How I Paid Off $28K In Debt In Less Than 2 Years, With No Help From Parents Or A Partner

Over 20 months between 2017 and 2019, I paid off $37,605 CAD ($28,404.56 USD) I had accumulated since graduating from college. I paid it off while living in Manitoba, Canada, with my own full-time income, and no help from parents or a joint income from a partner.

How I accumulated this debt

After graduating from university in May 2017, I was roughly $25,000 CAD ($18,889.50 USD) in student loan debt and had $450 CAD ($340.01 USD) in my checking account. I have always been extremely debt-averse; I hate owing money or anything else to anyone, so I was fixated on the fastest way to pay it all off. To make matters worse, my industry was being downsized the year I graduated, so unlike in previous years, not everyone in my graduating class got jobs right away. There were more people looking than jobs available.

Without hesitation, I started sending my resume out, and a month after, I got a job via phone interview in a remote northern town eight hours away from where I lived. I didn’t know anyone in the city at all, but I didn’t mind, because I had always wanted to experience moving to a strange place alone. At the time, I thought it would be a great opportunity to get some amazing work experience, pay off all my debt, and save a lot of money for a few years before heading back south, as northern gigs typically pay more due to the remoteness. I accepted the offer and moved to Northern Manitoba in July 2017. My annual base wage was $65,000 CAD ($49,112.70 USD) before OT, an annual $10,000 CAD ($7,555.80 USD) retention bonus, and lots of mandatory OT structured into the schedule.

I did incur more debt while relocating; $8,000 CAD ($6,044.64 USD) for a used-but-reliable SUV that could withstand the frigid long winter (I didn’t want a beat-up car that broke down every day in a place where I had no family nearby) and $2,500 CAD ($1,888.95 USD) in total for furnishing the apartment I got. My new job-relocation package included free accommodation for three months, which I took advantage of. I could have furnished my place for cheaper by getting a room in a house with roommates, but one of the things I craved more than anything was living by myself. I also forgot to check sites for used furniture, so I just bought new items.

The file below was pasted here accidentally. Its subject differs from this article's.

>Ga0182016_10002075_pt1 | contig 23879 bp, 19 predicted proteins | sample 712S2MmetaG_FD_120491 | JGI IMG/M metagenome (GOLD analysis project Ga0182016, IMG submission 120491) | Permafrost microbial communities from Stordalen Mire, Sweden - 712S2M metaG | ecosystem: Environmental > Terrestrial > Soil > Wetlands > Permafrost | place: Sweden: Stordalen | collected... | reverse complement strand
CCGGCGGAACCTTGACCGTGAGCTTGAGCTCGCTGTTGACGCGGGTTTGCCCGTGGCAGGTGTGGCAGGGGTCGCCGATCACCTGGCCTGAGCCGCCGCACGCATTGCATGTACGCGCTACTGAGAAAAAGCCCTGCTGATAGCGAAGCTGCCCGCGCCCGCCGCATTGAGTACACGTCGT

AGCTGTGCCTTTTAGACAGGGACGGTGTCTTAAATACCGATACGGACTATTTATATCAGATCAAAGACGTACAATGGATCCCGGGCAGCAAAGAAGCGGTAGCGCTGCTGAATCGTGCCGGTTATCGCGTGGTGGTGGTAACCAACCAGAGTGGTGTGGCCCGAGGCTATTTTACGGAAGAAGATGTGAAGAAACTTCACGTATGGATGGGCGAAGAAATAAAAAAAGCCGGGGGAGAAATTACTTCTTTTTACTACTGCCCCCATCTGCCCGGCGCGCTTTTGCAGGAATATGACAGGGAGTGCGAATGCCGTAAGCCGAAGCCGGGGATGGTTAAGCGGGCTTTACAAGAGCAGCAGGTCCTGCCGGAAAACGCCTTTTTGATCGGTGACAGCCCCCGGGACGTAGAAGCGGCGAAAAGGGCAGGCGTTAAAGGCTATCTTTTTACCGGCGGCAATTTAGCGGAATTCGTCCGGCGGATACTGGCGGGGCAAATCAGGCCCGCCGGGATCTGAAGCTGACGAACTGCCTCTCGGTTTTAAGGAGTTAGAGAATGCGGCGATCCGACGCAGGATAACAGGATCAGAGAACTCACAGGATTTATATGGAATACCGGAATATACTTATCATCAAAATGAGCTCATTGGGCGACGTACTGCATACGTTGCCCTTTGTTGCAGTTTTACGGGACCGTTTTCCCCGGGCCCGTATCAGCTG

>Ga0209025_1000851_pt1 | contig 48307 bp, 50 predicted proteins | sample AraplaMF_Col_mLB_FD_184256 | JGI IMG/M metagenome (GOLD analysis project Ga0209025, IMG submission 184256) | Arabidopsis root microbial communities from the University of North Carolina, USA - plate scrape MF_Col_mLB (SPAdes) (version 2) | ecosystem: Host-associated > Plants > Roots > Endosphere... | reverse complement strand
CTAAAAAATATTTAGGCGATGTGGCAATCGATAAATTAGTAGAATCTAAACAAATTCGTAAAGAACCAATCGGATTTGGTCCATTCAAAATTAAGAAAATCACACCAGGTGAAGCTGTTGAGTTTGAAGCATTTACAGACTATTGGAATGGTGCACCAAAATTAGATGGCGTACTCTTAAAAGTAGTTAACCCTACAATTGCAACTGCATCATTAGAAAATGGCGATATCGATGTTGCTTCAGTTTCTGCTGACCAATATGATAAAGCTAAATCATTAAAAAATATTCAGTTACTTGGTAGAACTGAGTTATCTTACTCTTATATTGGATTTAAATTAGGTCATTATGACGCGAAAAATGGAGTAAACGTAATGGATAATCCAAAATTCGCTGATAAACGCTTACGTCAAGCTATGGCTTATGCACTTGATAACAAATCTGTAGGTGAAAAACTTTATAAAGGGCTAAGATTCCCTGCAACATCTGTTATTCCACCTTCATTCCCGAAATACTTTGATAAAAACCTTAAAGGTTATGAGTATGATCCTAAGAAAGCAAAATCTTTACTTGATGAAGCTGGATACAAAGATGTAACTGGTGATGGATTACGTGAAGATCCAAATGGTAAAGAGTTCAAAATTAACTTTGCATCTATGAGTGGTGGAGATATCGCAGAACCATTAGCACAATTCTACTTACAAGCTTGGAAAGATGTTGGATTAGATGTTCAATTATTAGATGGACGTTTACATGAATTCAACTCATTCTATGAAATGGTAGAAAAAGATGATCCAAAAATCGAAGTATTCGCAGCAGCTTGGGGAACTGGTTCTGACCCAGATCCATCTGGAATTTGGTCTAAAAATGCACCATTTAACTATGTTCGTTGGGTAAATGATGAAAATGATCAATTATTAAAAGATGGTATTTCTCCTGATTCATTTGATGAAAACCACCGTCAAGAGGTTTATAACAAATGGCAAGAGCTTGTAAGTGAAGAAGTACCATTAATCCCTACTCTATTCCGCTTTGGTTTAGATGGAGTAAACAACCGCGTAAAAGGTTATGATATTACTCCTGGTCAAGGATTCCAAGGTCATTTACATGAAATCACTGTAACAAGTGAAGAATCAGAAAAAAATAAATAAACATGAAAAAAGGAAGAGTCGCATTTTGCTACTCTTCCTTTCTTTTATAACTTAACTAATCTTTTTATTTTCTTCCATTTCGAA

By the numbers

Total debt profile:

  • $12,767 CAD ($9,646.49 USD) in federal student loans @ 5%
  • $14,338 CAD ($10,833.51 USD) state loans @ 0%
  • $2,500 CAD ($1,888.95 USD) on a store credit card used for furnishing my apartment @22%
  • $8,000 CAD ($6,044.64 USD) owed to sister for my car @ 0%
  • Total: $37,605 CAD ($28,404.56 USD)

Total monthly expenses:

  • Rent: $650 CAD ($490.97 USD), utilities included
  • Student loans: $626 CAD ($480.40 USD)
  • Hydro: $25 CAD ($18.88 USD)
  • Internet: $50 CAD ($37.77 USD)
  • Phone: $80 CAD ($60.43 USD)
  • Car insurance: $167 CAD ($126.14 USD)
  • Groceries: $200 CAD ($151.07 USD)
  • Charity: $50 CAD ($37.77 USD)
  • Netflix/Apple Music: $15 CAD ($11.33 USD)
  • Savings: $500 CAD ($377.67 USD) every other month while paying off debt

Income:

  • Bi-weekly: average of $2,400 CAD ($1,812.82 USD) net pay after OT

How I paid off each debt

Car loan:

I paid off the car loan I borrowed from my sister first. She had graciously lent me the money even though she was getting married in a few months from then and probably needed it more. I paid her an average of $1,000 CAD every payday and paid it off by November 2017.